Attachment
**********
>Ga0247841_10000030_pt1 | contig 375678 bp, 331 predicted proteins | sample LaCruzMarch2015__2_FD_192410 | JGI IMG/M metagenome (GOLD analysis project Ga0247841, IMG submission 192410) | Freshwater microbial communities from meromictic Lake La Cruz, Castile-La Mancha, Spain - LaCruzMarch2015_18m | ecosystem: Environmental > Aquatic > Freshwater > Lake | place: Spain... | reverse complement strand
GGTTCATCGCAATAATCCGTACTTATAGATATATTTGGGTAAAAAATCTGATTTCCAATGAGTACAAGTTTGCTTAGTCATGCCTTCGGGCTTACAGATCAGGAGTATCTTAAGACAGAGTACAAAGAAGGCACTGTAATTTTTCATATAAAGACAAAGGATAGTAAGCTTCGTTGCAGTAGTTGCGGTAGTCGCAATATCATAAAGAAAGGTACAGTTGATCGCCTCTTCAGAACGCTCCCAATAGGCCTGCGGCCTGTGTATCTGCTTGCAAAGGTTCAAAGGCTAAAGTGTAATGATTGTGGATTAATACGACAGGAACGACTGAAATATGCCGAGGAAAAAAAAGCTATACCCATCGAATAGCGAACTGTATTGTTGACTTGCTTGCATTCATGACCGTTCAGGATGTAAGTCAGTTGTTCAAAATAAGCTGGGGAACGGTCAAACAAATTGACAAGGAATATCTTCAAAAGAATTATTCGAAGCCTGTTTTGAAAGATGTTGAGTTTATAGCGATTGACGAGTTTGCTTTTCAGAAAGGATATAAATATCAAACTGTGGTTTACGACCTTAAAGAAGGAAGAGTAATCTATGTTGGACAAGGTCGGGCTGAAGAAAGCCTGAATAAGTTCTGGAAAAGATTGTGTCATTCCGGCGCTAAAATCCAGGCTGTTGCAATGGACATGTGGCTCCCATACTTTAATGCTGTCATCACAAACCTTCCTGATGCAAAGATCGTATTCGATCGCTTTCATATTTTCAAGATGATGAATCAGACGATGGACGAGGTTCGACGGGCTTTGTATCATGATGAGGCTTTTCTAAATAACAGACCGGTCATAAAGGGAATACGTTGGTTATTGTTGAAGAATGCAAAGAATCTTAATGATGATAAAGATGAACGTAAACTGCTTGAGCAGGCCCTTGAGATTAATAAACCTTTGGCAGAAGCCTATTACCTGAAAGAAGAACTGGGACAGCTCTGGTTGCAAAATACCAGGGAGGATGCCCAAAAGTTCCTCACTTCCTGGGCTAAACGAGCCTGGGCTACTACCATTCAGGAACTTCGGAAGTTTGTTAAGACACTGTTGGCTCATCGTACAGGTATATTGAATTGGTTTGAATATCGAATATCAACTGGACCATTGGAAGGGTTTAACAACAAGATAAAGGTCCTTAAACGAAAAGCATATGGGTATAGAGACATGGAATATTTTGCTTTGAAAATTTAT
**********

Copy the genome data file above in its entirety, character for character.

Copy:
>Ga0247841_10000030_pt1 | contig 375678 bp, 331 predicted proteins | sample LaCruzMarch2015__2_FD_192410 | JGI IMG/M metagenome (GOLD analysis project Ga0247841, IMG submission 192410) | Freshwater microbial communities from meromictic Lake La Cruz, Castile-La Mancha, Spain - LaCruzMarch2015_18m | ecosystem: Environmental > Aquatic > Freshwater > Lake | place: Spain... | reverse complement strand
GGTTCATCGCAATAATCCGTACTTATAGATATATTTGGGTAAAAAATCTGATTTCCAATGAGTACAAGTTTGCTTAGTCATGCCTTCGGGCTTACAGATCAGGAGTATCTTAAGACAGAGTACAAAGAAGGCACTGTAATTTTTCATATAAAGACAAAGGATAGTAAGCTTCGTTGCAGTAGTTGCGGTAGTCGCAATATCATAAAGAAAGGTACAGTTGATCGCCTCTTCAGAACGCTCCCAATAGGCCTGCGGCCTGTGTATCTGCTTGCAAAGGTTCAAAGGCTAAAGTGTAATGATTGTGGATTAATACGACAGGAACGACTGAAATATGCCGAGGAAAAAAAAGCTATACCCATCGAATAGCGAACTGTATTGTTGACTTGCTTGCATTCATGACCGTTCAGGATGTAAGTCAGTTGTTCAAAATAAGCTGGGGAACGGTCAAACAAATTGACAAGGAATATCTTCAAAAGAATTATTCGAAGCCTGTTTTGAAAGATGTTGAGTTTATAGCGATTGACGAGTTTGCTTTTCAGAAAGGATATAAATATCAAACTGTGGTTTACGACCTTAAAGAAGGAAGAGTAATCTATGTTGGACAAGGTCGGGCTGAAGAAAGCCTGAATAAGTTCTGGAAAAGATTGTGTCATTCCGGCGCTAAAATCCAGGCTGTTGCAATGGACATGTGGCTCCCATACTTTAATGCTGTCATCACAAACCTTCCTGATGCAAAGATCGTATTCGATCGCTTTCATATTTTCAAGATGATGAATCAGACGATGGACGAGGTTCGACGGGCTTTGTATCATGATGAGGCTTTTCTAAATAACAGACCGGTCATAAAGGGAATACGTTGGTTATTGTTGAAGAATGCAAAGAATCTTAATGATGATAAAGATGAACGTAAACTGCTTGAGCAGGCCCTTGAGATTAATAAACCTTTGGCAGAAGCCTATTACCTGAAAGAAGAACTGGGACAGCTCTGGTTGCAAAATACCAGGGAGGATGCCCAAAAGTTCCTCACTTCCTGGGCTAAACGAGCCTGGGCTACTACCATTCAGGAACTTCGGAAGTTTGTTAAGACACTGTTGGCTCATCGTACAGGTATATTGAATTGGTTTGAATATCGAATATCAACTGGACCATTGGAAGGGTTTAACAACAAGATAAAGGTCCTTAAACGAAAAGCATATGGGTATAGAGACATGGAATATTTTGCTTTGAAAATTTAT